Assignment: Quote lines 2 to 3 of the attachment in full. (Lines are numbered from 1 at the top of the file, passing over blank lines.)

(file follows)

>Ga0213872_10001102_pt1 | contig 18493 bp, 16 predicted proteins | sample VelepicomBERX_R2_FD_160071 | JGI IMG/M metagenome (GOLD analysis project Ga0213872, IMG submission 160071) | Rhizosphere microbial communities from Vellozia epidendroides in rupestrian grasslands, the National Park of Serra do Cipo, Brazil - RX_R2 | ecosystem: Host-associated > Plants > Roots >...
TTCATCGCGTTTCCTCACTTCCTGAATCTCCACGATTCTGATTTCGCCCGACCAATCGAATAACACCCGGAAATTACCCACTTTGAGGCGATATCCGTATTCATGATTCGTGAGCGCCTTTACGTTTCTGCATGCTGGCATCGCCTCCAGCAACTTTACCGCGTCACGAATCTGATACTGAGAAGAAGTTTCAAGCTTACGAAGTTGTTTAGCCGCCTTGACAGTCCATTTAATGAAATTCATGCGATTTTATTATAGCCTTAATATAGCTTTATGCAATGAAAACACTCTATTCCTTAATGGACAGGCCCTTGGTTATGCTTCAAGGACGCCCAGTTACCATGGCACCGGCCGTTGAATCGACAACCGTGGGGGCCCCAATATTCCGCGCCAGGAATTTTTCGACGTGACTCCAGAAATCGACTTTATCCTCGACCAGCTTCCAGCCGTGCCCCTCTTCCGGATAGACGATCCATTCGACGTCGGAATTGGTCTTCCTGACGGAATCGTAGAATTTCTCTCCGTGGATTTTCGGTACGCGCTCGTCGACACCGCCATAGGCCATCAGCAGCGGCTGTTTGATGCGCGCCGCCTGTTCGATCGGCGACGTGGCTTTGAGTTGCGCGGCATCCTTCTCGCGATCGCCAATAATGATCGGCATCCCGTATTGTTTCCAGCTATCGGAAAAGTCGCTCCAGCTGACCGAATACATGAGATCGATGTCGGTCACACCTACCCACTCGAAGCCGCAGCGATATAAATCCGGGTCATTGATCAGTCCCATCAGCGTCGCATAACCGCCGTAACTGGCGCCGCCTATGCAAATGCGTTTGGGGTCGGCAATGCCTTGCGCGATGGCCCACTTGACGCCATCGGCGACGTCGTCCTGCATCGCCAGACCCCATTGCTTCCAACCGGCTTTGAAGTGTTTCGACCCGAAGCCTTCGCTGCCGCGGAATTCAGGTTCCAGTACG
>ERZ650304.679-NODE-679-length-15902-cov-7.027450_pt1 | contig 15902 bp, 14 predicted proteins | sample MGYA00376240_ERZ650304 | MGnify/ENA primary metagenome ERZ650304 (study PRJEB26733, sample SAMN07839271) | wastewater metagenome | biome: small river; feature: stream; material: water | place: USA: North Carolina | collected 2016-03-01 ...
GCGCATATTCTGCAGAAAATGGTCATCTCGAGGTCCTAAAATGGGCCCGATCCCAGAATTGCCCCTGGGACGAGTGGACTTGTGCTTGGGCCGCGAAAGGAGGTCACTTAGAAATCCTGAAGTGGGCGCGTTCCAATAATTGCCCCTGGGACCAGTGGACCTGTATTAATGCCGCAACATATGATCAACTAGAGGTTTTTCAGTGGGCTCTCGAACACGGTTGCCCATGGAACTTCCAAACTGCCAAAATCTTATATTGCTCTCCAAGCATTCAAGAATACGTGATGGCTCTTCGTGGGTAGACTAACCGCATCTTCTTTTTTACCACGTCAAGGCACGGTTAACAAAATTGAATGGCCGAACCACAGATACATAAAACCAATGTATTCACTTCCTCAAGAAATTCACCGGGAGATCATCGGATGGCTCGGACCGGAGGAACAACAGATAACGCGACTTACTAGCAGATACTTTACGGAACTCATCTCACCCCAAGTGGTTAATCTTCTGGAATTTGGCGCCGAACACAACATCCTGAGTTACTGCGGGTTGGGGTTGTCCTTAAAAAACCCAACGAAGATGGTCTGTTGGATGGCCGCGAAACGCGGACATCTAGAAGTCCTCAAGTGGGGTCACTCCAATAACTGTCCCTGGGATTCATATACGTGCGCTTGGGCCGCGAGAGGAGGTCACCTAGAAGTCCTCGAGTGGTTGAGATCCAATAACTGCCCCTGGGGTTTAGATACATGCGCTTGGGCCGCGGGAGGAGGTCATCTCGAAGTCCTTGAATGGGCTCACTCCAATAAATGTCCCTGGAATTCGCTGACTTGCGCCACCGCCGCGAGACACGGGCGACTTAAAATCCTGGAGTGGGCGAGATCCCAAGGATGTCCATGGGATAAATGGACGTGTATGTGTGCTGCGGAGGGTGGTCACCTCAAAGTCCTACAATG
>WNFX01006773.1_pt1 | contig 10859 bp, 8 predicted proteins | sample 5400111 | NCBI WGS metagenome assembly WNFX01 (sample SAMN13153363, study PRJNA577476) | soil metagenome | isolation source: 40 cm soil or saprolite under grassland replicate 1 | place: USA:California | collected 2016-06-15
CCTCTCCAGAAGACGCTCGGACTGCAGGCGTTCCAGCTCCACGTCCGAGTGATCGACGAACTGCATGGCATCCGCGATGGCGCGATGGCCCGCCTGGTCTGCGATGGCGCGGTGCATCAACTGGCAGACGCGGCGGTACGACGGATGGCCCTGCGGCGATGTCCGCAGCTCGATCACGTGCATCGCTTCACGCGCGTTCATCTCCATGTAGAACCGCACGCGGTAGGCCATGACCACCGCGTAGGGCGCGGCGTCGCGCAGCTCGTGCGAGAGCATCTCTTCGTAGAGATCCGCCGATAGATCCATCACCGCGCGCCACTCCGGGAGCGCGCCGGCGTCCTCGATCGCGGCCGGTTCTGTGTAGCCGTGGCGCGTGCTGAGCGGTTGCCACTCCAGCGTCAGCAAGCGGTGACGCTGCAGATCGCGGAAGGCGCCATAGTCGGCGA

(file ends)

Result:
TTCATCGCGTTTCCTCACTTCCTGAATCTCCACGATTCTGATTTCGCCCGACCAATCGAATAACACCCGGAAATTACCCACTTTGAGGCGATATCCGTATTCATGATTCGTGAGCGCCTTTACGTTTCTGCATGCTGGCATCGCCTCCAGCAACTTTACCGCGTCACGAATCTGATACTGAGAAGAAGTTTCAAGCTTACGAAGTTGTTTAGCCGCCTTGACAGTCCATTTAATGAAATTCATGCGATTTTATTATAGCCTTAATATAGCTTTATGCAATGAAAACACTCTATTCCTTAATGGACAGGCCCTTGGTTATGCTTCAAGGACGCCCAGTTACCATGGCACCGGCCGTTGAATCGACAACCGTGGGGGCCCCAATATTCCGCGCCAGGAATTTTTCGACGTGACTCCAGAAATCGACTTTATCCTCGACCAGCTTCCAGCCGTGCCCCTCTTCCGGATAGACGATCCATTCGACGTCGGAATTGGTCTTCCTGACGGAATCGTAGAATTTCTCTCCGTGGATTTTCGGTACGCGCTCGTCGACACCGCCATAGGCCATCAGCAGCGGCTGTTTGATGCGCGCCGCCTGTTCGATCGGCGACGTGGCTTTGAGTTGCGCGGCATCCTTCTCGCGATCGCCAATAATGATCGGCATCCCGTATTGTTTCCAGCTATCGGAAAAGTCGCTCCAGCTGACCGAATACATGAGATCGATGTCGGTCACACCTACCCACTCGAAGCCGCAGCGATATAAATCCGGGTCATTGATCAGTCCCATCAGCGTCGCATAACCGCCGTAACTGGCGCCGCCTATGCAAATGCGTTTGGGGTCGGCAATGCCTTGCGCGATGGCCCACTTGACGCCATCGGCGACGTCGTCCTGCATCGCCAGACCCCATTGCTTCCAACCGGCTTTGAAGTGTTTCGACCCGAAGCCTTCGCTGCCGCGGAATTCAGGTTCCAGTACG
>ERZ650304.679-NODE-679-length-15902-cov-7.027450_pt1 | contig 15902 bp, 14 predicted proteins | sample MGYA00376240_ERZ650304 | MGnify/ENA primary metagenome ERZ650304 (study PRJEB26733, sample SAMN07839271) | wastewater metagenome | biome: small river; feature: stream; material: water | place: USA: North Carolina | collected 2016-03-01 ...